We’re just one day away from the gubernatorial election, and Democrat Terry McAuliffe has called for a program to diversify the state’s teacher base — a move that could come across to some as tone-deaf and to others as a crass move to gain momentum at the homestretch of the race.
Fox News reports that McAuliffe announced a plan this weekend to attract and hire more minority teachers:
“We got to work hard to diversify our teacher base,” McAuliffe said at a campaign event in Manassas Sunday.
“Fifty percent of our students are students of color, 80% of the teachers are White, so what I’m going to do for you, we’ll be the first state in America,” he continued. “If you go teach in Virginia for five years in a high-demand area — that could be geographic, it could be course work — we will pay room, board, tuition, any college, any university, or any HBCU here in Virginia.”
Education has become the top issue in the campaign, with parental involvement taking center stage. McAuliffe has come under fire, and rightly so, for his comments that parents shouldn’t have a say in their kids’ education — and even though McAuliffe claims that his opponent Glenn Youngkin has taken those comments out of context, McAuliffe has made the statement often enough for the accusations to stick pretty easily.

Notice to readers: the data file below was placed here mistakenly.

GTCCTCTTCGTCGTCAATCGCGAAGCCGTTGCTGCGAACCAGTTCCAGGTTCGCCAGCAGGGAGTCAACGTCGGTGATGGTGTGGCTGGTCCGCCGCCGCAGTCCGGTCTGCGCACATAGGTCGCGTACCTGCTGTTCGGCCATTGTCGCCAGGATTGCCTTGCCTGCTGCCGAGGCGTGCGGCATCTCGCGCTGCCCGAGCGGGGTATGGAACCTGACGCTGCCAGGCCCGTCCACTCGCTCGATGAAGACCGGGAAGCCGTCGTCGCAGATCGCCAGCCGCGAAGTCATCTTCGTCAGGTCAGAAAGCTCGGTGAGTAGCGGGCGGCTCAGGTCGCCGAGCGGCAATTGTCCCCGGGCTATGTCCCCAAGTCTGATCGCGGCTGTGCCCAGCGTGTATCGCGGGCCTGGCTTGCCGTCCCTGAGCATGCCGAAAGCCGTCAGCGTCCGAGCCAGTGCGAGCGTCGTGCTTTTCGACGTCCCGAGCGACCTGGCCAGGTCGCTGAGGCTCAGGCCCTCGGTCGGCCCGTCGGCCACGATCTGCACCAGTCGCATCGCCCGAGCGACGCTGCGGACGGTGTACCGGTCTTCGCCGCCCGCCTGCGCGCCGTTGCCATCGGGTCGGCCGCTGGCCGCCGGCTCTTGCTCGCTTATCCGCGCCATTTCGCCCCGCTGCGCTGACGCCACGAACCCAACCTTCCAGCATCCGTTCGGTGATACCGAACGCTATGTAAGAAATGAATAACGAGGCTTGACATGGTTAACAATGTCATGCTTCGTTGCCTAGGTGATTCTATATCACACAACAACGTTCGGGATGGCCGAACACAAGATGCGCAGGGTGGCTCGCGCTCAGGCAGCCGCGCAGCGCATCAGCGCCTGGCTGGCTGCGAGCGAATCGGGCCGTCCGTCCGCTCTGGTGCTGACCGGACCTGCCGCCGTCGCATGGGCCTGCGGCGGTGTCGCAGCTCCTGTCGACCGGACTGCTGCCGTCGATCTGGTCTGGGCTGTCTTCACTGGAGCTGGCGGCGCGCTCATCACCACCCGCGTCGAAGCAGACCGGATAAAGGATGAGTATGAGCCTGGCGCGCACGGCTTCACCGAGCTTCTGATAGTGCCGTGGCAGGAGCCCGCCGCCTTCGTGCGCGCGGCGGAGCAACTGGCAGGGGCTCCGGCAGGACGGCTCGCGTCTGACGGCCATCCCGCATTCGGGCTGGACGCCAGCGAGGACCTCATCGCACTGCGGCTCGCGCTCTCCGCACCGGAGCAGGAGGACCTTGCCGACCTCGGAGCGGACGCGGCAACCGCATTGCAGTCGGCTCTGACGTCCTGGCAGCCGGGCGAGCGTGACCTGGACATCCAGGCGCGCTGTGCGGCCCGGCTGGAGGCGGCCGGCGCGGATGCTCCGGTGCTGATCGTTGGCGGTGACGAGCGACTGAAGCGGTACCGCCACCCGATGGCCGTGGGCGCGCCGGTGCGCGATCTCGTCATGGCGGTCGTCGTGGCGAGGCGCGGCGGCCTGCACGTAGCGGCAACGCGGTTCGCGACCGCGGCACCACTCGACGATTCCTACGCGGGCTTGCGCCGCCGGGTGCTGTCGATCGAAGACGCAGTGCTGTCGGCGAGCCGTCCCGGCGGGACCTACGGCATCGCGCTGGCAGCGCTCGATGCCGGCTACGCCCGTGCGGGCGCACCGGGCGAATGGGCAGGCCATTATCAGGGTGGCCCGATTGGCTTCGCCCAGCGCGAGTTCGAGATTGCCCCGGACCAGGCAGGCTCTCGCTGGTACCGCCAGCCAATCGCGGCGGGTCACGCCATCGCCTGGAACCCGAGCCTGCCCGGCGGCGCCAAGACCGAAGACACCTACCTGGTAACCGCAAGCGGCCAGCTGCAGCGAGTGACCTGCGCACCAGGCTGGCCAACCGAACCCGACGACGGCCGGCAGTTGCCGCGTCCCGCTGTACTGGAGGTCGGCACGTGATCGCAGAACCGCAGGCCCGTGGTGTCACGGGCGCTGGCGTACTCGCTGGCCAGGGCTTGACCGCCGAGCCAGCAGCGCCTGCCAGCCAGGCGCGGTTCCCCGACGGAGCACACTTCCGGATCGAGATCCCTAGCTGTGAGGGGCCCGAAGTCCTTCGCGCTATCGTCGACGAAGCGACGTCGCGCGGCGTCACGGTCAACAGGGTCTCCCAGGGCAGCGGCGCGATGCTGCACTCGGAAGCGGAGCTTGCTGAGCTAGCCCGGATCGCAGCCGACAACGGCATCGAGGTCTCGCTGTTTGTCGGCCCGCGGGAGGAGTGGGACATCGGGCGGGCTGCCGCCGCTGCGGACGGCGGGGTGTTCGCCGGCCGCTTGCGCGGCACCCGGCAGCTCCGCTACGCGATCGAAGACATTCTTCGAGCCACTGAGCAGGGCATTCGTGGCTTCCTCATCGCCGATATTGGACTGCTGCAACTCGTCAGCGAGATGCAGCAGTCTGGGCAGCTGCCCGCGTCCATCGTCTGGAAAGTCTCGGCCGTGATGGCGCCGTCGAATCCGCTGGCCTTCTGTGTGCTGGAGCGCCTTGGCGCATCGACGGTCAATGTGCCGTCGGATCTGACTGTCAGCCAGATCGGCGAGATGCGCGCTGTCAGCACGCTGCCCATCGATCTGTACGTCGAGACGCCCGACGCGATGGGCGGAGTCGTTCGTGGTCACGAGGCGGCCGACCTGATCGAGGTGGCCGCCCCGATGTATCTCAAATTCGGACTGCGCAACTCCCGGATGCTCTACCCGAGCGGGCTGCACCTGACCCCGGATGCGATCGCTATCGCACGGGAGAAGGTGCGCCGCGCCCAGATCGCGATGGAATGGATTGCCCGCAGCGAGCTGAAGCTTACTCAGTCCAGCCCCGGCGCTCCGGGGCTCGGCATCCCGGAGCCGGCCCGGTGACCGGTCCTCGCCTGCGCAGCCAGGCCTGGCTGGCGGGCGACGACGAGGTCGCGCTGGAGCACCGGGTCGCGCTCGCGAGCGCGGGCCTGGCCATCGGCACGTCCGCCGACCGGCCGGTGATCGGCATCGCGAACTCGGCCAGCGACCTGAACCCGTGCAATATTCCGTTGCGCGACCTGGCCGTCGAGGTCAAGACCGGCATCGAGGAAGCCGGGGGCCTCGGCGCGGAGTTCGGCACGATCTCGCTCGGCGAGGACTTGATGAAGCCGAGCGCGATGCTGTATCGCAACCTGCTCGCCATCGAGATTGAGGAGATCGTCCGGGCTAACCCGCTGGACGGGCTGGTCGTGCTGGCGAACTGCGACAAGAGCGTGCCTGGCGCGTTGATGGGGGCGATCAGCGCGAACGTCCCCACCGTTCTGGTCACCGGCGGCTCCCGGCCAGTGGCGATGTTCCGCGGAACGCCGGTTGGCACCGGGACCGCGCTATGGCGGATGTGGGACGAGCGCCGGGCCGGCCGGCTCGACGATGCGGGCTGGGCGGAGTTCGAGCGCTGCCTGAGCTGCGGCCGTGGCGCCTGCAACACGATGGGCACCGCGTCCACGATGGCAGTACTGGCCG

Fox News did ask specifically whether McAuliffe is calling for racial quotas, but they didn’t get an answer:
The McAuliffe campaign did not respond to Fox News’ request for comment on the issue. The campaign did not clarify whether McAuliffe supports racial quotas for teachers. His campaign platform aims to “address modern-day segregation in our schools” and aims to “cultivate the next generation of highly qualified and diverse educators.”
There’s nothing wrong with seeking a more diverse workforce. Teachers who look like the students they’re teaching can inspire the kids in unique ways. But we’ve seen time and time again how these government-mandated diversity programs fail and often swing the pendulum too far in the other direction.
Related: Is It All Over for Terry McAuliffe?
In light of the spotlight on the problems in Virginia’s schools — Loudoun County is indicative of those issues, even if it’s an extreme example — McAuliffe’s call for greater teacher diversity is a little bit tone-deaf. Schools in the Commonwealth have much more pressing issues than whether the proportion of minority teachers matches the proportion of minority students. Wokeness has run amuck in Virginia’s schools and parents are livid, but Terry McAuliffe wants to shut them out. That’s a far bigger issue than teacher diversity.
At its worst, McAuliffe’s call for some sort of teacher diversity program comes across as crass pandering on the eve of the election. As polls increasingly favor Youngkin by a slight margin, McAuliffe’s announcement, however vague, of a commitment to recruiting more minority teachers sounds like a somewhat desperate plea to garner minority votes.
Who knows? Maybe McAuliffe is a true believer in whatever diversity policies he wants to pursue in Virginia’s schools. Or perhaps he’s just a typical politician looking to suck up to minorities. He could be both. No matter what his motives are, McAuliffe has added another wrinkle to the fascinating governor’s race in Virginia. We won’t know until tomorrow whether it pays off for him.